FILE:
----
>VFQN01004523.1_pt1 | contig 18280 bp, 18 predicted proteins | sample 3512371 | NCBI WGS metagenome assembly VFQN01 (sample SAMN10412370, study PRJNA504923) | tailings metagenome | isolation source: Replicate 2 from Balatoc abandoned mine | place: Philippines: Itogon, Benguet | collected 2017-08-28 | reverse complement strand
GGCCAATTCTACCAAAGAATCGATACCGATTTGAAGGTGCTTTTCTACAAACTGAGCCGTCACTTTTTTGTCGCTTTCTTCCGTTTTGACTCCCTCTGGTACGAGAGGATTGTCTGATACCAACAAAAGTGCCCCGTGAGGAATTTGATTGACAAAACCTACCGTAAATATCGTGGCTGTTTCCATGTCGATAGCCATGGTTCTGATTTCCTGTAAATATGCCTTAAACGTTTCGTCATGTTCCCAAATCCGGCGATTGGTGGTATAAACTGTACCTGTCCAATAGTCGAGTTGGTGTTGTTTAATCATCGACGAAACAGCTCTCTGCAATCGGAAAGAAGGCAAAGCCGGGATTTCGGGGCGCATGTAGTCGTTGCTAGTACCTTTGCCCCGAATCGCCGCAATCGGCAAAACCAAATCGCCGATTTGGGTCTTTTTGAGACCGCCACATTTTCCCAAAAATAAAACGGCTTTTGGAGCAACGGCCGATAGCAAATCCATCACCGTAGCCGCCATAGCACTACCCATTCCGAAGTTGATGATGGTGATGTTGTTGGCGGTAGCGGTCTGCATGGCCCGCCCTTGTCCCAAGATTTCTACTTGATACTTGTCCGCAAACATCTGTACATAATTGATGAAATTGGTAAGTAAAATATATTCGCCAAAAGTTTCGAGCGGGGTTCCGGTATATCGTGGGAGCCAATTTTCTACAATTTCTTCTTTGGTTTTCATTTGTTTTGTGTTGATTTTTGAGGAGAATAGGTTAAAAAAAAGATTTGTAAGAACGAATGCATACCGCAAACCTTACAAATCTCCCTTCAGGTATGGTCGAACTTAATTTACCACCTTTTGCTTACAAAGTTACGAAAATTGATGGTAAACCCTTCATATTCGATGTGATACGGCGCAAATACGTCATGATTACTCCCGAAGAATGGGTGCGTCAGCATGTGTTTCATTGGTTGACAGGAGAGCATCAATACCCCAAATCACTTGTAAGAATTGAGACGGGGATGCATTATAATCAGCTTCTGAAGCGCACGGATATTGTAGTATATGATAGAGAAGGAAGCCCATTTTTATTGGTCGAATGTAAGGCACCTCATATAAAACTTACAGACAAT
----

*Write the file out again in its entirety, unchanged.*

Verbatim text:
>VFQN01004523.1_pt1 | contig 18280 bp, 18 predicted proteins | sample 3512371 | NCBI WGS metagenome assembly VFQN01 (sample SAMN10412370, study PRJNA504923) | tailings metagenome | isolation source: Replicate 2 from Balatoc abandoned mine | place: Philippines: Itogon, Benguet | collected 2017-08-28 | reverse complement strand
GGCCAATTCTACCAAAGAATCGATACCGATTTGAAGGTGCTTTTCTACAAACTGAGCCGTCACTTTTTTGTCGCTTTCTTCCGTTTTGACTCCCTCTGGTACGAGAGGATTGTCTGATACCAACAAAAGTGCCCCGTGAGGAATTTGATTGACAAAACCTACCGTAAATATCGTGGCTGTTTCCATGTCGATAGCCATGGTTCTGATTTCCTGTAAATATGCCTTAAACGTTTCGTCATGTTCCCAAATCCGGCGATTGGTGGTATAAACTGTACCTGTCCAATAGTCGAGTTGGTGTTGTTTAATCATCGACGAAACAGCTCTCTGCAATCGGAAAGAAGGCAAAGCCGGGATTTCGGGGCGCATGTAGTCGTTGCTAGTACCTTTGCCCCGAATCGCCGCAATCGGCAAAACCAAATCGCCGATTTGGGTCTTTTTGAGACCGCCACATTTTCCCAAAAATAAAACGGCTTTTGGAGCAACGGCCGATAGCAAATCCATCACCGTAGCCGCCATAGCACTACCCATTCCGAAGTTGATGATGGTGATGTTGTTGGCGGTAGCGGTCTGCATGGCCCGCCCTTGTCCCAAGATTTCTACTTGATACTTGTCCGCAAACATCTGTACATAATTGATGAAATTGGTAAGTAAAATATATTCGCCAAAAGTTTCGAGCGGGGTTCCGGTATATCGTGGGAGCCAATTTTCTACAATTTCTTCTTTGGTTTTCATTTGTTTTGTGTTGATTTTTGAGGAGAATAGGTTAAAAAAAAGATTTGTAAGAACGAATGCATACCGCAAACCTTACAAATCTCCCTTCAGGTATGGTCGAACTTAATTTACCACCTTTTGCTTACAAAGTTACGAAAATTGATGGTAAACCCTTCATATTCGATGTGATACGGCGCAAATACGTCATGATTACTCCCGAAGAATGGGTGCGTCAGCATGTGTTTCATTGGTTGACAGGAGAGCATCAATACCCCAAATCACTTGTAAGAATTGAGACGGGGATGCATTATAATCAGCTTCTGAAGCGCACGGATATTGTAGTATATGATAGAGAAGGAAGCCCATTTTTATTGGTCGAATGTAAGGCACCTCATATAAAACTTACAGACAAT